created Baron Godolphin of Helston in Cornwall, with special remainder, in default of his own issue, to the heirs male of his deceased uncle, Dr. Henry Godolphin [q. v.], dean of St. Paul's. During the king's absence from Great Britain in 1723, 1725, and 1727 he acted as one of the lords justices of the United Kingdom. Finally, as lord privy seal, he was in office from 14 May 1735 to 25 April 1740. The pocket borough of Helston, not far from his ancestral home, Godolphin House, was under his patronage for many years, and sent his nominees to parliament. In return for this complaisance he rebuilt Helston Church in 1763, at an expense of 6,000l., and it was also his custom to pay the rates and taxes for all the electors in the borough. It is said that he only read two works, Burnet's ‘History of my own Time’ and Colley Cibber's ‘Apology.’ When he had perused them throughout he began them again. He died on 17 Jan. 1766, and was buried in Kensington Church on 25 Jan., when the earldom of Godolphin, viscounty of Rialton, and barony of Godolphin of Rialton became extinct; but the barony of Godolphin of Helston devolved upon his cousin Francis Godolphin, who became the second Baron Godolphin of Helston.
Godolphin married, in March 1698, Lady Henrietta, eldest daughter of John Churchill, the first duke of Marlborough. She was born 20 July, and baptised at St. Martin's-in-the-Fields, London, 29 July 1681. On the death of her father, 16 June 1722, she became Duchess of Marlborough, and dying 24 Oct. 1733 was buried in Westminster Abbey on 9 Nov. She acquired much notoriety by her attachment to William Congreve, the dramatist [q. v.]
[Evelyn's Diary (1852), ii. 123, 124, 126, 225, 230, 350, 369; Granger's Biog. Hist. (Noble's continuation), iii. 42; Doyle's Baronage (1886), ii. 33–4, with portrait; John Taylor's Records of my Life (1832), i. 75–7; Lyte's Eton College (1875), pp. 325, 356; Boase and Courtney's Bibl. Cornub. pp. 177, 1199, 1411.]
GODOLPHIN, HENRY (1648–1733), provost of Eton and dean of St. Paul's, fourth son of Sir Francis Godolphin, and younger brother of Sidney, first earl of Godolphin [q. v.], by Dorothy, second daughter of Sir Henry Berkeley of Yarlington, Somersetshire, was born at Godolphin House, Cornwall, on 15 Aug. 1648, baptised at Breage 20 Aug., and admitted at Eton 8 Oct. 1665. He matriculated from Wadham College, Oxford, 30 Aug. 1664, and took his B.A. in 1668. In the same year he was elected a fellow of All Souls, whence he proceeded M.A. 1672, and B.D. and D.D. 11 July 1685. He was made a fellow of Eton College 14 April 1677, and in obedience to a royal mandate was nominated provost of the college 16 Oct. 1695, and instituted 30 Oct. At Eton he was a considerable benefactor to the school, contributing in 1700 1,000l. towards the expense of altering the chapel, and erecting at his own cost a copper statue of the founder, Henry VI, in the schoolyard. He was nominated Sneating prebendary of St. Paul's, London, 13 Nov. 1683, holding the prebend till his decease. After the death of Dr. William Sherlock he was elected dean of St. Paul's, 14 July 1707, and installed on 18 July, but resigning the deanery in October 1726, he returned to the duties of the provostship of Eton, a position much better suited to his abilities and temperament. During his tenure of office at St. Paul's he had greatly thwarted Sir Christopher Wren in his efforts to erect a suitable cathedral. In 1720 he gave to the city of Salisbury certain moneys, then vested in foreign funds, to be applied to the education of eight young gentlewomen whose parents belonged to the church of England. This money, after some delay, was remitted to England, but the business was thrown into chancery, and it was not until 1788 that the charity could be established (Hoare, Wiltshire, 1843, vi. 516, 533, 536, 830). Mr. Willymott, vice-provost of King's College, Cambridge, in 1722 brought out a new translation of 'Imitation of Christ, by Thomas à Kempis, four books, together with his three tabernacles of Poverty, Humility, and Patience.' This work was originally dedicated to 'Dr. Godolphin, provost of Eton,' but when Willymott recollected that Godolphin had abused the fellows of that college, the dedication was cancelled, and it was 'dedicated to the sufferers by the South Sea scheme.' Godolphin died at Windsor, 29 Jan. 1732-3, and was buried in Eton Chapel, leaving by will many valuable books to the college. Some letters from him to members of his family are in Brit. Mus. Addit, MS. 28052, ff. 17-25.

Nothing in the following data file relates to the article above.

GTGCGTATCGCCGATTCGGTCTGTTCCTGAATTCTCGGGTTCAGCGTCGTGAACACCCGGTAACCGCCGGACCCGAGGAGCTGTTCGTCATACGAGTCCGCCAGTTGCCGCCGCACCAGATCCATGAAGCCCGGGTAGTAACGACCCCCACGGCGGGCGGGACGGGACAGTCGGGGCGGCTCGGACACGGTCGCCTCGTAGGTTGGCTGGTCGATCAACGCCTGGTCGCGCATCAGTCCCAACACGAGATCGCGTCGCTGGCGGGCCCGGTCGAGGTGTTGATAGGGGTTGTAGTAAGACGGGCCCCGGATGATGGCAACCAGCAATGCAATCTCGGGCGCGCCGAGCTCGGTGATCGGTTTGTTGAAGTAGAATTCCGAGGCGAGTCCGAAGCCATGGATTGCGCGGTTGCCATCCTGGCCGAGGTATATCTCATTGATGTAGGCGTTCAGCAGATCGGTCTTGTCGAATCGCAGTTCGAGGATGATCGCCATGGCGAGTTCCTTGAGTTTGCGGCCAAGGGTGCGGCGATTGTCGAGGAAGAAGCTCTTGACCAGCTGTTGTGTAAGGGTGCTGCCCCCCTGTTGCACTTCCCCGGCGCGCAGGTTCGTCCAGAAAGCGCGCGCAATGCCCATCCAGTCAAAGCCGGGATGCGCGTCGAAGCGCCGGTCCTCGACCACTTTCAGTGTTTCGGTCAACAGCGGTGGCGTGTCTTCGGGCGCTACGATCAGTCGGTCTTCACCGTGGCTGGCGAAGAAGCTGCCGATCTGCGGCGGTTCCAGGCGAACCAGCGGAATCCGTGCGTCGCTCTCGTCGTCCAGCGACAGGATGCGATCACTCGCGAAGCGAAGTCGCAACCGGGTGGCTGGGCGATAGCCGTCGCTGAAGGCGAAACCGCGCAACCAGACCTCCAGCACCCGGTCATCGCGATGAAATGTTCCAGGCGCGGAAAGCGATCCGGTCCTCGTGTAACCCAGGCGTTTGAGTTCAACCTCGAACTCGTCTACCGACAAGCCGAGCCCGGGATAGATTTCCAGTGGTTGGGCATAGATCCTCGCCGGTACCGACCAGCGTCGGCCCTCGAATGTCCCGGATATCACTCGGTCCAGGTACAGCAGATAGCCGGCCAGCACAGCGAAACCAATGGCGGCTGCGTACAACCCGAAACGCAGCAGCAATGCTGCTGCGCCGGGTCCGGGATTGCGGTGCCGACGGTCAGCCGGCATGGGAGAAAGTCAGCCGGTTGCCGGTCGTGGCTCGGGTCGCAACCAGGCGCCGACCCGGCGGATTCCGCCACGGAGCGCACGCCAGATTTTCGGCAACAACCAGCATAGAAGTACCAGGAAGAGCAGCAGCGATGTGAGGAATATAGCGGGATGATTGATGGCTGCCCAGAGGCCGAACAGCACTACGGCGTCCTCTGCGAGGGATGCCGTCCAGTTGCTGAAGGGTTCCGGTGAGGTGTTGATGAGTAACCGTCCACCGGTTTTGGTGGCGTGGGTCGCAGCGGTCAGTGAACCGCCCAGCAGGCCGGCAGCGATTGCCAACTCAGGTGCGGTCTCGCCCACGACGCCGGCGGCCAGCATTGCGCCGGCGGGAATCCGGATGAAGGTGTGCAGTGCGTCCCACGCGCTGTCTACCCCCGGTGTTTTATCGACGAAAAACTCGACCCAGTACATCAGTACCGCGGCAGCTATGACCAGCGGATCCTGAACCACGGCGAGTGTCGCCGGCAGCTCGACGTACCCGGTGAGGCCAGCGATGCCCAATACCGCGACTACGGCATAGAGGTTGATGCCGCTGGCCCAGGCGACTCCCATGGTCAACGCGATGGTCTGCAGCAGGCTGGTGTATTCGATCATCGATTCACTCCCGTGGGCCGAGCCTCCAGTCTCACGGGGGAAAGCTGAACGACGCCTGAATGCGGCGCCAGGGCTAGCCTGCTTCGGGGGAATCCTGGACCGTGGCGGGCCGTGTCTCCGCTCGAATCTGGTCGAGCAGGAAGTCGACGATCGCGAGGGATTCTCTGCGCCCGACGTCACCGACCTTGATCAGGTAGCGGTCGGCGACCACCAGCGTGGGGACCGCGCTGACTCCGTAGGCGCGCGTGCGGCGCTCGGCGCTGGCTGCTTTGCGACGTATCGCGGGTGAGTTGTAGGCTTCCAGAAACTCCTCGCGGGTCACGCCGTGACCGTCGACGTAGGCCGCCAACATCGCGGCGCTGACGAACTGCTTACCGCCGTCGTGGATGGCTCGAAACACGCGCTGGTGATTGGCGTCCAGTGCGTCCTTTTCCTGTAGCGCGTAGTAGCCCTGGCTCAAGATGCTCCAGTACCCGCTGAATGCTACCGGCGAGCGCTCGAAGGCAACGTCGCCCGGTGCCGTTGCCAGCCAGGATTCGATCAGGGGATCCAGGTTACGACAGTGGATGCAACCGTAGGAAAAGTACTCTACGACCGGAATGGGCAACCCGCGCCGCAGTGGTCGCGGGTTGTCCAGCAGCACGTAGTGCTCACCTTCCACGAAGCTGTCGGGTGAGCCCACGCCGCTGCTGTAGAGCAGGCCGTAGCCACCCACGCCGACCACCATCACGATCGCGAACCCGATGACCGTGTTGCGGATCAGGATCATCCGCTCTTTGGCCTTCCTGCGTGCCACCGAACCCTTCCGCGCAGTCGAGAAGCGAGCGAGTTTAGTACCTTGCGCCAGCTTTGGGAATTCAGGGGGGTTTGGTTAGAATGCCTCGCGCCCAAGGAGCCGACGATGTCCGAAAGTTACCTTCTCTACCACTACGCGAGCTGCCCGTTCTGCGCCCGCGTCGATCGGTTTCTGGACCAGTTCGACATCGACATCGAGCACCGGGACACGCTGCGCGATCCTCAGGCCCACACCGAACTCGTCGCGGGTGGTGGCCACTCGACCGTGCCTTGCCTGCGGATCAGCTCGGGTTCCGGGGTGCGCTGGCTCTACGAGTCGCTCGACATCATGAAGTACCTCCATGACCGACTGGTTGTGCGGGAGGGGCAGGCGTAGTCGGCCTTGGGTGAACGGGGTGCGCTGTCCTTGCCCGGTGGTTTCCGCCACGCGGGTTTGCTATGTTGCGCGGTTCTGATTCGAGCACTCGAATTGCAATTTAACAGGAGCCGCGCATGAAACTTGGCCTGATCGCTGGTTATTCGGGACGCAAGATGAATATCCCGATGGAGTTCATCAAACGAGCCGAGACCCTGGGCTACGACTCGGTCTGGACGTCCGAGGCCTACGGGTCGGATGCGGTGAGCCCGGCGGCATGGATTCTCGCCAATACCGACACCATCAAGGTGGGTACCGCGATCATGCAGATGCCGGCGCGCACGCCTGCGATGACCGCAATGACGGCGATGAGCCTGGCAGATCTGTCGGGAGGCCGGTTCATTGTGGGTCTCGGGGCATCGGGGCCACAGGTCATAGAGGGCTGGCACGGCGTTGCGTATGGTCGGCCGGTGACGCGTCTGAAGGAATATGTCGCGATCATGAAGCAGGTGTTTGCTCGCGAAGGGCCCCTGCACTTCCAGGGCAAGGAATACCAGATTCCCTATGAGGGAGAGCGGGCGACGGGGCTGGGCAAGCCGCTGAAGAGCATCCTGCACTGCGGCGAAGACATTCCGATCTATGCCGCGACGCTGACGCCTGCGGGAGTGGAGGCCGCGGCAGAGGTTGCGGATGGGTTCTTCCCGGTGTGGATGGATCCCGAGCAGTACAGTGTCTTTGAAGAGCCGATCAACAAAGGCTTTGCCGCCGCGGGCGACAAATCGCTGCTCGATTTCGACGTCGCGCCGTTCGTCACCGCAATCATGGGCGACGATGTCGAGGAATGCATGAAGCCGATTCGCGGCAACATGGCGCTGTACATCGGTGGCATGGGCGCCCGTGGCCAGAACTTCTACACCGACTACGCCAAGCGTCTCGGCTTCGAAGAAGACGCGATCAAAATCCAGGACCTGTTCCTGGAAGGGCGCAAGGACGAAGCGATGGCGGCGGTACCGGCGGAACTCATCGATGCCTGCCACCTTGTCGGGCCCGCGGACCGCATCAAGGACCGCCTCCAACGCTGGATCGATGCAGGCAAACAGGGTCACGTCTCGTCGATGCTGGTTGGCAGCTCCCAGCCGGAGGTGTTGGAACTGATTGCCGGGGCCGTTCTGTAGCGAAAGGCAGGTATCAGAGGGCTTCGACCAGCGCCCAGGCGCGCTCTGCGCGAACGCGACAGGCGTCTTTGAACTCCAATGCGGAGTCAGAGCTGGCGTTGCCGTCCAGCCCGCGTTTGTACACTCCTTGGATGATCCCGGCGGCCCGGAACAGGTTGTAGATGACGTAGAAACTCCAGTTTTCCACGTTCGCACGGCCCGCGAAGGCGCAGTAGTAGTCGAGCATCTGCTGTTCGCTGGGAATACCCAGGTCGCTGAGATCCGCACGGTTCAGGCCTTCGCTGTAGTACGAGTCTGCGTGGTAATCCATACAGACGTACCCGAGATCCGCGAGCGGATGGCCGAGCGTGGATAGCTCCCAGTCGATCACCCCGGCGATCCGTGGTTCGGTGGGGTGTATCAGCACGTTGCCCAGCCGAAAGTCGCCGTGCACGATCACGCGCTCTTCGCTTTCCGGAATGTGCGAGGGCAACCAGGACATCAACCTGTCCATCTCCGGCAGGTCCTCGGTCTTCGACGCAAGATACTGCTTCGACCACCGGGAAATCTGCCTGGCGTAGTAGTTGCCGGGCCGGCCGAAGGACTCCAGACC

He married Mary, daughter of Colonel Sidney, son of John Godolphin [q. v.]; she died 30 June 1743. His son, Sir Francis Godolphin, succeeded his cousin Francis [q. v.] as second Baron Godolphin of Helston in 1766, but dying in 1785 the title became extinct. His daughter Mary married William Owen, esq., of Porkington.
[Evelyn's Diary (1852), ii. 135, 195, 276, 341; Nichols's Literary Anecdotes, i. 237, 681, 706, iv. 601, v.98, viii.391; Milman's Annals of St. Paul's (1869), pp. 436, 458; Creasy's Memoirs of Etonians (1876), pp. 233-5; Lyte's Eton College (1875), pp. 270, 284, 287; Boase and Courtney's Bibliotheca Cornubiensis, pp. 178, 1199; Boase's Collectanea Cornubiensis, p. 283.]